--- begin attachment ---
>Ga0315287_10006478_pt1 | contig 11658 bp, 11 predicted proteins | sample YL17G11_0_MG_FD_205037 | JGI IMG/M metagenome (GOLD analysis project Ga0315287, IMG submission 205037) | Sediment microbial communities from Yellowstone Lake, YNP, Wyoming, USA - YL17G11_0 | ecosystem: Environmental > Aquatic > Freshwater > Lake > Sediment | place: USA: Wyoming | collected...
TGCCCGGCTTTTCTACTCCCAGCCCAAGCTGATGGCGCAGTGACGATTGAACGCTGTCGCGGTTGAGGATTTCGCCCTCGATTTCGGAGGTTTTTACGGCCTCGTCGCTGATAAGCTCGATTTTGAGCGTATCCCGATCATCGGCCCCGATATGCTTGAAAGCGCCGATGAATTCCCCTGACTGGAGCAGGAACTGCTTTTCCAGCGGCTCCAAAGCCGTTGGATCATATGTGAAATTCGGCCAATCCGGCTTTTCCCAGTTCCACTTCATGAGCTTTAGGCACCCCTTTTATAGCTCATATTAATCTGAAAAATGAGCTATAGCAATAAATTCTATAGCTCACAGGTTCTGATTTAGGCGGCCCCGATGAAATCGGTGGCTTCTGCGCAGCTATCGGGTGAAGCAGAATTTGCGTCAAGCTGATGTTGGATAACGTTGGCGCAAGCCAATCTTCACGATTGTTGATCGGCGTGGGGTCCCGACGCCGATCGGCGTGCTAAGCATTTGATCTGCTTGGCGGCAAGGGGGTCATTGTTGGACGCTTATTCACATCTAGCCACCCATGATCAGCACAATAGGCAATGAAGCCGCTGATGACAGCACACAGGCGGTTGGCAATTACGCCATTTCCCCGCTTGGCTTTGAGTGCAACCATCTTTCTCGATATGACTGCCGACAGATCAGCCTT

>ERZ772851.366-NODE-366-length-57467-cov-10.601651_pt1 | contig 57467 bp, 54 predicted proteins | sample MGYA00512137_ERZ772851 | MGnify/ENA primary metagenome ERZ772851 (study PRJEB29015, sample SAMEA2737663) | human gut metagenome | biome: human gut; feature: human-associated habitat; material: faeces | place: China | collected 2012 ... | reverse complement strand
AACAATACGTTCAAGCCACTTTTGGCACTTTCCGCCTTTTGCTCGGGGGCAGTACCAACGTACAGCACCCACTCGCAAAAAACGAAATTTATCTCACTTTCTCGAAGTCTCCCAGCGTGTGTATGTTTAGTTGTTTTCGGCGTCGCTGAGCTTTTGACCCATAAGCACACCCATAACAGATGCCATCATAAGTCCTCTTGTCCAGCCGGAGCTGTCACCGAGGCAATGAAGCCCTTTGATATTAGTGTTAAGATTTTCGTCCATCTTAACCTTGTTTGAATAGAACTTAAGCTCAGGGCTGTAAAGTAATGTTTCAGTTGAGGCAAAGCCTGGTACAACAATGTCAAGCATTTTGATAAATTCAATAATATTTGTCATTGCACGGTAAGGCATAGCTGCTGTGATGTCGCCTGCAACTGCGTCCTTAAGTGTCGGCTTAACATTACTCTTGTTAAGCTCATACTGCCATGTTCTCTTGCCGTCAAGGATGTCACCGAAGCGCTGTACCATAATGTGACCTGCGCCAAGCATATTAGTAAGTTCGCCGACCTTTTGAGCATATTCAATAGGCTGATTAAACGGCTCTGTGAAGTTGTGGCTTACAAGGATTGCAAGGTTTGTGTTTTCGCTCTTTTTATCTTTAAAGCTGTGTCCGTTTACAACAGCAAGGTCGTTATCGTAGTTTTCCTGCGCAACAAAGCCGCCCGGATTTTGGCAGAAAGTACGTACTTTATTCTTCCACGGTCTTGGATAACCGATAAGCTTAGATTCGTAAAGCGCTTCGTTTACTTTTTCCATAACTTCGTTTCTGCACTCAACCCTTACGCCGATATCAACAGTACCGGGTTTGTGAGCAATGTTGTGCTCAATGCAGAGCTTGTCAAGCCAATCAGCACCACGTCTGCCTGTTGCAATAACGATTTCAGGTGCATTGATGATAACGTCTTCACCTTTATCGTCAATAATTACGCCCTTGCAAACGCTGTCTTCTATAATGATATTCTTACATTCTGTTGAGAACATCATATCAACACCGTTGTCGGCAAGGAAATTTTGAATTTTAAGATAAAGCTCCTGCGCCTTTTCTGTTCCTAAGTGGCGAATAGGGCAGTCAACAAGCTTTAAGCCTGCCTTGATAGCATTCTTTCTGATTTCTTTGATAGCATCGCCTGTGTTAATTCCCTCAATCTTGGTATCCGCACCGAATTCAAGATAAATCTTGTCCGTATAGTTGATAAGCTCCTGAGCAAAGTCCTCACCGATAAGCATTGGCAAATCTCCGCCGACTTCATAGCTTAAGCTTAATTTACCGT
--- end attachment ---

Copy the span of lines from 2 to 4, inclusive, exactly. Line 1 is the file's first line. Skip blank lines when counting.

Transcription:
TGCCCGGCTTTTCTACTCCCAGCCCAAGCTGATGGCGCAGTGACGATTGAACGCTGTCGCGGTTGAGGATTTCGCCCTCGATTTCGGAGGTTTTTACGGCCTCGTCGCTGATAAGCTCGATTTTGAGCGTATCCCGATCATCGGCCCCGATATGCTTGAAAGCGCCGATGAATTCCCCTGACTGGAGCAGGAACTGCTTTTCCAGCGGCTCCAAAGCCGTTGGATCATATGTGAAATTCGGCCAATCCGGCTTTTCCCAGTTCCACTTCATGAGCTTTAGGCACCCCTTTTATAGCTCATATTAATCTGAAAAATGAGCTATAGCAATAAATTCTATAGCTCACAGGTTCTGATTTAGGCGGCCCCGATGAAATCGGTGGCTTCTGCGCAGCTATCGGGTGAAGCAGAATTTGCGTCAAGCTGATGTTGGATAACGTTGGCGCAAGCCAATCTTCACGATTGTTGATCGGCGTGGGGTCCCGACGCCGATCGGCGTGCTAAGCATTTGATCTGCTTGGCGGCAAGGGGGTCATTGTTGGACGCTTATTCACATCTAGCCACCCATGATCAGCACAATAGGCAATGAAGCCGCTGATGACAGCACACAGGCGGTTGGCAATTACGCCATTTCCCCGCTTGGCTTTGAGTGCAACCATCTTTCTCGATATGACTGCCGACAGATCAGCCTT

>ERZ772851.366-NODE-366-length-57467-cov-10.601651_pt1 | contig 57467 bp, 54 predicted proteins | sample MGYA00512137_ERZ772851 | MGnify/ENA primary metagenome ERZ772851 (study PRJEB29015, sample SAMEA2737663) | human gut metagenome | biome: human gut; feature: human-associated habitat; material: faeces | place: China | collected 2012 ... | reverse complement strand
AACAATACGTTCAAGCCACTTTTGGCACTTTCCGCCTTTTGCTCGGGGGCAGTACCAACGTACAGCACCCACTCGCAAAAAACGAAATTTATCTCACTTTCTCGAAGTCTCCCAGCGTGTGTATGTTTAGTTGTTTTCGGCGTCGCTGAGCTTTTGACCCATAAGCACACCCATAACAGATGCCATCATAAGTCCTCTTGTCCAGCCGGAGCTGTCACCGAGGCAATGAAGCCCTTTGATATTAGTGTTAAGATTTTCGTCCATCTTAACCTTGTTTGAATAGAACTTAAGCTCAGGGCTGTAAAGTAATGTTTCAGTTGAGGCAAAGCCTGGTACAACAATGTCAAGCATTTTGATAAATTCAATAATATTTGTCATTGCACGGTAAGGCATAGCTGCTGTGATGTCGCCTGCAACTGCGTCCTTAAGTGTCGGCTTAACATTACTCTTGTTAAGCTCATACTGCCATGTTCTCTTGCCGTCAAGGATGTCACCGAAGCGCTGTACCATAATGTGACCTGCGCCAAGCATATTAGTAAGTTCGCCGACCTTTTGAGCATATTCAATAGGCTGATTAAACGGCTCTGTGAAGTTGTGGCTTACAAGGATTGCAAGGTTTGTGTTTTCGCTCTTTTTATCTTTAAAGCTGTGTCCGTTTACAACAGCAAGGTCGTTATCGTAGTTTTCCTGCGCAACAAAGCCGCCCGGATTTTGGCAGAAAGTACGTACTTTATTCTTCCACGGTCTTGGATAACCGATAAGCTTAGATTCGTAAAGCGCTTCGTTTACTTTTTCCATAACTTCGTTTCTGCACTCAACCCTTACGCCGATATCAACAGTACCGGGTTTGTGAGCAATGTTGTGCTCAATGCAGAGCTTGTCAAGCCAATCAGCACCACGTCTGCCTGTTGCAATAACGATTTCAGGTGCATTGATGATAACGTCTTCACCTTTATCGTCAATAATTACGCCCTTGCAAACGCTGTCTTCTATAATGATATTCTTACATTCTGTTGAGAACATCATATCAACACCGTTGTCGGCAAGGAAATTTTGAATTTTAAGATAAAGCTCCTGCGCCTTTTCTGTTCCTAAGTGGCGAATAGGGCAGTCAACAAGCTTTAAGCCTGCCTTGATAGCATTCTTTCTGATTTCTTTGATAGCATCGCCTGTGTTAATTCCCTCAATCTTGGTATCCGCACCGAATTCAAGATAAATCTTGTCCGTATAGTTGATAAGCTCCTGAGCAAAGTCCTCACCGATAAGCATTGGCAAATCTCCGCCGACTTCATAGCTTAAGCTTAATTTACCGT